DENVER — According to Assistant Principal Jennifer Anderson, the mission and vision of Noel Community Arts School in Denver is to create artists, activists, and innovators.
Those ideals were on display when students from the school partnered with the mayor’s office to create murals and paintings to cover up shattered windows at the Denver City and County Building.
The building’s windows were shattered following protests against racial injustice in late May.
Students painted several plywood boards that are covering the building's damaged windows. The paintings depict messages of pain, hope, and understanding. One of the murals shows a black fist in front of a globe with a quote from Dr. Seuss’ The Lorax: “Unless someone like you cares a whole awful lot, nothing is going to get better. It's not.”
Telling a Story
High School art students share their voice through art.
The students took this project as an opportunity to show adults that they are just as aware of the city and country’s problems—racism, police brutality, climate change—as the adults are, if not more so.
“A lot of people, they don’t listen to kids because they think we’re naïve,” said Abijah Baker, a ninth grade student at NCAS. “When we go out and do something like this, we show adults that we are just as good as them; that we can sometimes explain something better than they can.”
Fellow ninth grader Dionna Austin agreed that art can sometimes be the best way to communicate important messages.
“Instead of speaking out and talking about how I feel, I get to show how I feel with art or with music—stuff that is more creative—that can show others that we can speak out,” she said.
Austin added that young Black women especially have not had their voices heard. This mural project, she said, can help rectify that. “A lot of people think that the younger generation can’t stand up for themselves or [don’t] have a voice for themselves,” she explained, “but making these murals showed that we can speak up for what is right.”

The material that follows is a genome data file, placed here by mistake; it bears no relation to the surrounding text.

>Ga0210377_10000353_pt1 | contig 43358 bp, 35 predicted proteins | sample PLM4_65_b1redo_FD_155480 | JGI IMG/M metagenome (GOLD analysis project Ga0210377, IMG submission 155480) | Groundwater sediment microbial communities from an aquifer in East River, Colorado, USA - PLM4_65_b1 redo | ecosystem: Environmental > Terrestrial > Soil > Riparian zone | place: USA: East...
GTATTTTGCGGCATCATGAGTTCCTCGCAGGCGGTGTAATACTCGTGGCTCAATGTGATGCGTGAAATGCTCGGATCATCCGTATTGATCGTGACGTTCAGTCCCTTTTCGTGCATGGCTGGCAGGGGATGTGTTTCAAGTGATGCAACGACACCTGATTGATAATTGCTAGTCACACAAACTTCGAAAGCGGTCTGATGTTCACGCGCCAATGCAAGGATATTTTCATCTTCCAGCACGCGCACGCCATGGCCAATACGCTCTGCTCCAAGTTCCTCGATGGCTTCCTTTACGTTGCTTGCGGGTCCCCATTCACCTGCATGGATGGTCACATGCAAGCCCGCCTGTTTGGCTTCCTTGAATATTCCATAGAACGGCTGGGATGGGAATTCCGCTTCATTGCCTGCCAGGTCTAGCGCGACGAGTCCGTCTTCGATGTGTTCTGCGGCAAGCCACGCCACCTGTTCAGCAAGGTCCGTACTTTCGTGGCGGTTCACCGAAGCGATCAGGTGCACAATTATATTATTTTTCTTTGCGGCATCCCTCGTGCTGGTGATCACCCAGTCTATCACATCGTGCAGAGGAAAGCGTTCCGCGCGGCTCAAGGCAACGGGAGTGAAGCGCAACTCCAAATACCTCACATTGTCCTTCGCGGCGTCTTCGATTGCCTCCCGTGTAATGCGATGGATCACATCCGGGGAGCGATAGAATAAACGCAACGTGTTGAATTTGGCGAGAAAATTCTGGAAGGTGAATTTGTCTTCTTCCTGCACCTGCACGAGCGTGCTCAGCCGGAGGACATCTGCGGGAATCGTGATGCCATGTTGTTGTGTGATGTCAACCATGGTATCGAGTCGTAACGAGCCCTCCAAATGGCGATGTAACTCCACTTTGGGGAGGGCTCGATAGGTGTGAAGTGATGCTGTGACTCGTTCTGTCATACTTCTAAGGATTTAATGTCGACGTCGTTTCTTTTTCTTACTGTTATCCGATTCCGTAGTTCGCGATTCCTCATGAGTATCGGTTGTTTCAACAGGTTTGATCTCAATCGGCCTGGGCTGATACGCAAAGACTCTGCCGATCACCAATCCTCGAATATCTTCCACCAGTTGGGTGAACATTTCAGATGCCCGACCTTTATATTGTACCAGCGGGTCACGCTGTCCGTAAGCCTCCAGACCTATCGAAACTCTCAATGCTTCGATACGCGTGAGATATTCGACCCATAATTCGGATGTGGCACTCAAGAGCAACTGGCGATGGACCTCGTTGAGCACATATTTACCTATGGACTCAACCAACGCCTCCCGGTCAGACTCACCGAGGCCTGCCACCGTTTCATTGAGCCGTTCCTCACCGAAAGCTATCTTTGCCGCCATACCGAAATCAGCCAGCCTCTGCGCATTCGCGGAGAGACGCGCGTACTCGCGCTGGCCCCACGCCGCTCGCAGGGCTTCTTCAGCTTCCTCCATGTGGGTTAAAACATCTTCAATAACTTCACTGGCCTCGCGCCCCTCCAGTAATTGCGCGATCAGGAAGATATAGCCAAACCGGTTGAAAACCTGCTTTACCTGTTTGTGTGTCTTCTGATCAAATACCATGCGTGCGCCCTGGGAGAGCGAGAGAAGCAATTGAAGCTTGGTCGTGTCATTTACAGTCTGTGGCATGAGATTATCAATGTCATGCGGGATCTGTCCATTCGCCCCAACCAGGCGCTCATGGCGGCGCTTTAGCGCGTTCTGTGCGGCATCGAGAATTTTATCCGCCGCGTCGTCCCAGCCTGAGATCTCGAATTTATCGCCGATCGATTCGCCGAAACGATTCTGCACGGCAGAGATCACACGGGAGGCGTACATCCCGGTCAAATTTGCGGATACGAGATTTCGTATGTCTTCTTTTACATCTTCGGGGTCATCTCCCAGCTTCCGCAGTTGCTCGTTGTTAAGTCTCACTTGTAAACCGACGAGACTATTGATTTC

“I feel like our mission and vision of being artists, activists and innovators is more prevalent than ever, and it really gives out students a space to let their voices be heard,” Anderson said.
Mistelle Comeau-Jimenez is an instructor at Noel Community Arts School. She hopes that the people who see the paintings not only take in their important messages, but also consider who the artists are.
“I think it’s powerful for the adults in the community to see that this is our upcoming generation,” she said, “and that they’re going to be able to stand up for these rights and try to keep fighting.”
It's not just the teachers who are proud of the students. Austin's mother, Holly, spoke with Rocky Mountain PBS about her "obligation" as a mother to put her daughter in an environment where she can be heard and "to know that she has a voice and that she can create these works of art that other people can see."
Holly Austin in her own words.
"I am proud of her for standing up and knowing that what is going on in our country is not okay, that things that have been going on [are] not okay, but we can do something. We have the power to change these things," Holly said. "Her school...gives her that power. It gives her that voice to do things the right way. She has these teachers that help her and empower her daily to go out and speak justice in art."